I have always felt a special devotion to The Virgin Mary. I have even, on afternoons passed in hazy reverie, when I am wraithlike with imagining and thought, pondered the symmetry of attending a grade school called Annunciation and then a high school called Visitation — the first two consecutive joyful mysteries of the rosary and both centered upon the figure of Mary. It was the rosary we took turns reading over the crackly P.A. system at my grade school: it was Hail Mary my trembling nine-year-old voice broadcast while I stood on a small stool in a plaid kilt, tentative but sedate. I was cast as Mary in the Christmas pageant in eighth grade, a slipshod production where the angels came out too early and someone’s candle caught fire with a wig in the vestibule, but I took the role seriously, arranging my face into one of solemnity on the altar. Mary has sat with me through the hardest days of my life. Her prayer is always at the tip of my tongue. When I wrote about my panic attack, I neglected to mention that when my mother came to me in the waiting room of the ER that afternoon, she squeezed my hands and said: “Hail Mary, full of Grace, the Lord is with thee…” And again, when I found myself alone in a taxi cab in pre-term labor on the way to Mount Sinai on the Upper East Side, it was my mother’s calm voice on the line: “…blessed art though amongst women, and blessed is the fruit of thy womb, Jesus.” And it was Hail Mary, too, at the beautiful candle-lit event that used to be held in the manicured green “quad” at my high school, when classmates and their mothers would form the shape of a rosary, each candle-wielding participant a “bead” alit by her neighbor, and my mother would stand with me, and I would occasionally find a lump in my throat as I witnessed something I could not put into words, and I suppose it was the first rivulet of reassurance that has carried me through the darknesses we have borne.

I guess what I am saying is that it is true: it begins with a prayer, and it ends with something laughably, improbably trivial, like the splash of champagne that spilled over the edge of a coupe on my Easter Sunday table as I sat with family after months of separation. Both are reassurances that life — that love — will find a way. It is my mother kneeling and crying at the House of Mary, and it is my mother calling me on the phone to ask: “Did you want me to pack you some snacks for the train ride home? I know you like Cheez-its.” It is the expansiveness of faith and the preening minutiae of motherhood, and one way or the other, we have made it.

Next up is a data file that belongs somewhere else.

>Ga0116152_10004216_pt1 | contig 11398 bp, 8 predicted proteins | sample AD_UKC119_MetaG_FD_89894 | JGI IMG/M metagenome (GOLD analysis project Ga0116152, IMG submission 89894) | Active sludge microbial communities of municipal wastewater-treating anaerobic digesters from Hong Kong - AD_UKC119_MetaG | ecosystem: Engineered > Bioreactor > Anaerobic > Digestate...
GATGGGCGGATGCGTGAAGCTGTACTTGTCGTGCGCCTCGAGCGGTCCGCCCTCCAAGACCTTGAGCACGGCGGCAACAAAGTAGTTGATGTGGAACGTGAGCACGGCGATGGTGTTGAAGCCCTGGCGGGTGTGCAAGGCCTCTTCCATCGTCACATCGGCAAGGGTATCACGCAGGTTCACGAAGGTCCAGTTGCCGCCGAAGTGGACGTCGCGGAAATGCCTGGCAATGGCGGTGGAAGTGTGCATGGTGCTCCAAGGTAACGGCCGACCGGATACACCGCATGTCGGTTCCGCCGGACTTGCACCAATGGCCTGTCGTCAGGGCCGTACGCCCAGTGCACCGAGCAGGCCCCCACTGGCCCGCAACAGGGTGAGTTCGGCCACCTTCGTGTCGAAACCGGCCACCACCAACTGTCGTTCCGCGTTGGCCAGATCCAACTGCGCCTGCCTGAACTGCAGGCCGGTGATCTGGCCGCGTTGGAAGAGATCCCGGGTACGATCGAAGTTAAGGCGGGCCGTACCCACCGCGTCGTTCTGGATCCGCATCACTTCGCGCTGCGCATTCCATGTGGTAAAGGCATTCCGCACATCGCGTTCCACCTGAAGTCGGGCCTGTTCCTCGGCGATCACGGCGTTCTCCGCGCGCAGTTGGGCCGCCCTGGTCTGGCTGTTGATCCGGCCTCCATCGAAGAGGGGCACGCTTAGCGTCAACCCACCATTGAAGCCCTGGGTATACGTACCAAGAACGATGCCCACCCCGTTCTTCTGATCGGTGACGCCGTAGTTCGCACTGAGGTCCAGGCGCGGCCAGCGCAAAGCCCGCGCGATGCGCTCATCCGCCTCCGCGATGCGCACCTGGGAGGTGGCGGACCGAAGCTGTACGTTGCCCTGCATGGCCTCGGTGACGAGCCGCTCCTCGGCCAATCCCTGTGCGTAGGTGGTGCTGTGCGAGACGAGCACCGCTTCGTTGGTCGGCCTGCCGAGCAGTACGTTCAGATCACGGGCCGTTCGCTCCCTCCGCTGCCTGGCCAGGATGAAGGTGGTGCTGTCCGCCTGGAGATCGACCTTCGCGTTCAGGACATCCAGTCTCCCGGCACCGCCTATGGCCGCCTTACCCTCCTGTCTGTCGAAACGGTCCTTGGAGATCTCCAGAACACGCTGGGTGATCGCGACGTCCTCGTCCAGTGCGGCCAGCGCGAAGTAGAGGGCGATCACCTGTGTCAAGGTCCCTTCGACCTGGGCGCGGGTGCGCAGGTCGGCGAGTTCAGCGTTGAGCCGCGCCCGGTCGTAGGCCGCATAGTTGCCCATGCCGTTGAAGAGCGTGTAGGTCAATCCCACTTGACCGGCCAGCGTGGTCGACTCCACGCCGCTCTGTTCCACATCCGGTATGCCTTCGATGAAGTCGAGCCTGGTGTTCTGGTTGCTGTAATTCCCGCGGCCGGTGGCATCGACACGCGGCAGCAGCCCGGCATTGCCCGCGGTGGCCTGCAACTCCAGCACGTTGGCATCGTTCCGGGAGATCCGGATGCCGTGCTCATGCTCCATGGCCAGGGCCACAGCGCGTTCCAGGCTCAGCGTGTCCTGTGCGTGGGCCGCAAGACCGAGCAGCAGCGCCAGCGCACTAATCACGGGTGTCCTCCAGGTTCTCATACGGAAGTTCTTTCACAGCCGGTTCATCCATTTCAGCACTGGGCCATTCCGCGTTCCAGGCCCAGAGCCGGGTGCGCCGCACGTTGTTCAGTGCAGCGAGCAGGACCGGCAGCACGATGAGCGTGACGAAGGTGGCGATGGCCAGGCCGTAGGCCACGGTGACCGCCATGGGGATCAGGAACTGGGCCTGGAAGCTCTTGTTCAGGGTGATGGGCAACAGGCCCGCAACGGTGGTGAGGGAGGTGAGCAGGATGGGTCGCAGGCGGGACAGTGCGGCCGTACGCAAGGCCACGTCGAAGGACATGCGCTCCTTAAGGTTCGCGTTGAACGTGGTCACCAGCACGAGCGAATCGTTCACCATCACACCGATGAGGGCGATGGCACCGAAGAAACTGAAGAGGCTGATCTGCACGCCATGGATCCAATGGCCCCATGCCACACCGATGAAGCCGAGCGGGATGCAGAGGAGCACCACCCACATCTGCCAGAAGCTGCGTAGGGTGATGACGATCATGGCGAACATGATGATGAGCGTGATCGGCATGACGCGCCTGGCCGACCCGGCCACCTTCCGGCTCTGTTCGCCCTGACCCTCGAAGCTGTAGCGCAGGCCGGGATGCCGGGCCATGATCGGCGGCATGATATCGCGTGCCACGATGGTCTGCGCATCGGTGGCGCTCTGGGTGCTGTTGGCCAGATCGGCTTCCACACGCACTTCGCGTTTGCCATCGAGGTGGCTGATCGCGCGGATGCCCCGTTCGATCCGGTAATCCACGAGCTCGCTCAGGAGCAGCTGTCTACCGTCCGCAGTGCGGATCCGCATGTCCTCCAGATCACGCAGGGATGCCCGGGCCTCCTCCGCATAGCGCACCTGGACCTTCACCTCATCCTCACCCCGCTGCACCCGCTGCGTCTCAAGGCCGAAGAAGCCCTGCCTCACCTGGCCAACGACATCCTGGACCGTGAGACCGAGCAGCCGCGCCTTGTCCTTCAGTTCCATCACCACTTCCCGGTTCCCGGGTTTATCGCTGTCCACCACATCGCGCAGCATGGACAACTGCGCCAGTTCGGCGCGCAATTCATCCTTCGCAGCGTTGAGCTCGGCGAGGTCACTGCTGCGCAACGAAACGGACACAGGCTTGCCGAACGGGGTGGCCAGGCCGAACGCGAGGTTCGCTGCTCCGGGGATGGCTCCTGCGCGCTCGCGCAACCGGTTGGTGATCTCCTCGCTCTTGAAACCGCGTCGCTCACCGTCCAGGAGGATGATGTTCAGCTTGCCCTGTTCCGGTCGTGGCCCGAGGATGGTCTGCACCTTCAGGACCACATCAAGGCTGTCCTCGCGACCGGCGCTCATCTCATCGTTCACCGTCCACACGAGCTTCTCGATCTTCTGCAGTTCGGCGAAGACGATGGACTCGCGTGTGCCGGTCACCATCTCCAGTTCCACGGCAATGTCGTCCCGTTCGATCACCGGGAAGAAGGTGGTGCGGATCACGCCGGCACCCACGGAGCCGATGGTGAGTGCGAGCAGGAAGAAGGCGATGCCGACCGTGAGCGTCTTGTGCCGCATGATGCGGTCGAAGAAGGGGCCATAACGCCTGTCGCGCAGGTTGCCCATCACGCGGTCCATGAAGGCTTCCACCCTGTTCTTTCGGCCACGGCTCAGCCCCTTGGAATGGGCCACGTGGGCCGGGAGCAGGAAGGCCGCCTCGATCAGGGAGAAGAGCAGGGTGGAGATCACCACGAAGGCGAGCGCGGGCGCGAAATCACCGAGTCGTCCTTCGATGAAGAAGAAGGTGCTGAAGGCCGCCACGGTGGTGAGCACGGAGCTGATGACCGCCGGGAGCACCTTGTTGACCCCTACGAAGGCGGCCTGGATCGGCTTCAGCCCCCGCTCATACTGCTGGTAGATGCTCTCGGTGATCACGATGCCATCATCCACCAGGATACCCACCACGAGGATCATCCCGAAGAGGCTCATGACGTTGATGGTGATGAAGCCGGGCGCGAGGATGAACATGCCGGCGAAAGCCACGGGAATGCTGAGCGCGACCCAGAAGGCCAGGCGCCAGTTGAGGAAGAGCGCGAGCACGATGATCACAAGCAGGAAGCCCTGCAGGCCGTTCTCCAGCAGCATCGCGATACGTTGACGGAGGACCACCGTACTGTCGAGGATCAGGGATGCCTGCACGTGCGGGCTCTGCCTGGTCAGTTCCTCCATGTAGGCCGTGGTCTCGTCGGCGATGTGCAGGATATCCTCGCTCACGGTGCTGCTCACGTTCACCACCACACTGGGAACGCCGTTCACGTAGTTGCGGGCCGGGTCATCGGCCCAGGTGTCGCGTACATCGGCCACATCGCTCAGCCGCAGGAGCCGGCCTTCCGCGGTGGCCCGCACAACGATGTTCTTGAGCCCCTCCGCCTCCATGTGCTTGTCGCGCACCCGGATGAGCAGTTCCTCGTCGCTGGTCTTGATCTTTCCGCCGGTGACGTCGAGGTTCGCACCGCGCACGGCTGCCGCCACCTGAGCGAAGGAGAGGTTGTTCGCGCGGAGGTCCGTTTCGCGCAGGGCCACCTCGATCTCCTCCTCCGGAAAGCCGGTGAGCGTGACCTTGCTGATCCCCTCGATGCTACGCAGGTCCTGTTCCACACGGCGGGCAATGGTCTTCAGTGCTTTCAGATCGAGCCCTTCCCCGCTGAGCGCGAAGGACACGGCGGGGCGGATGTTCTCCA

Post-Scripts.

+Musings on the Visitation.

+My best high school friend also has a special connection to the Visitation.

+When I announced my second pregnancy on the blog, it dredged up a lot of memories of my childhood at Annunciation.

+Love finds a way.

+A verse that got me through my c-section.

+On not being particularly good at prayer.

+A prayer that brings me tears every Thanksgiving.

+My father has read a beautiful pre-Vatican rite to all of his children on the occasion of our weddings.

Shopping Break.

+If you have a little girl, please look at BellaBliss’ 40% off spring sale — you need this precious swing set. Mini owned it in a different colorway and it was maybe my favorite outfit of her second year of life.

+These striped napkins in the pink are perfect everyday napkins for spring.

+Pretty green paisley dress.

+A late entrant into my roundup of great transitional coats: this sage green parka!

+This Etsy shop has the prettiest pareos for around $20!

+This white blouse is just so good. More great spring tops here.

+Stunning spring plates — another reason why going with solid white is a good idea; you could layer one of these on top for a dramatic tabletop moment!

+More spring tabletop.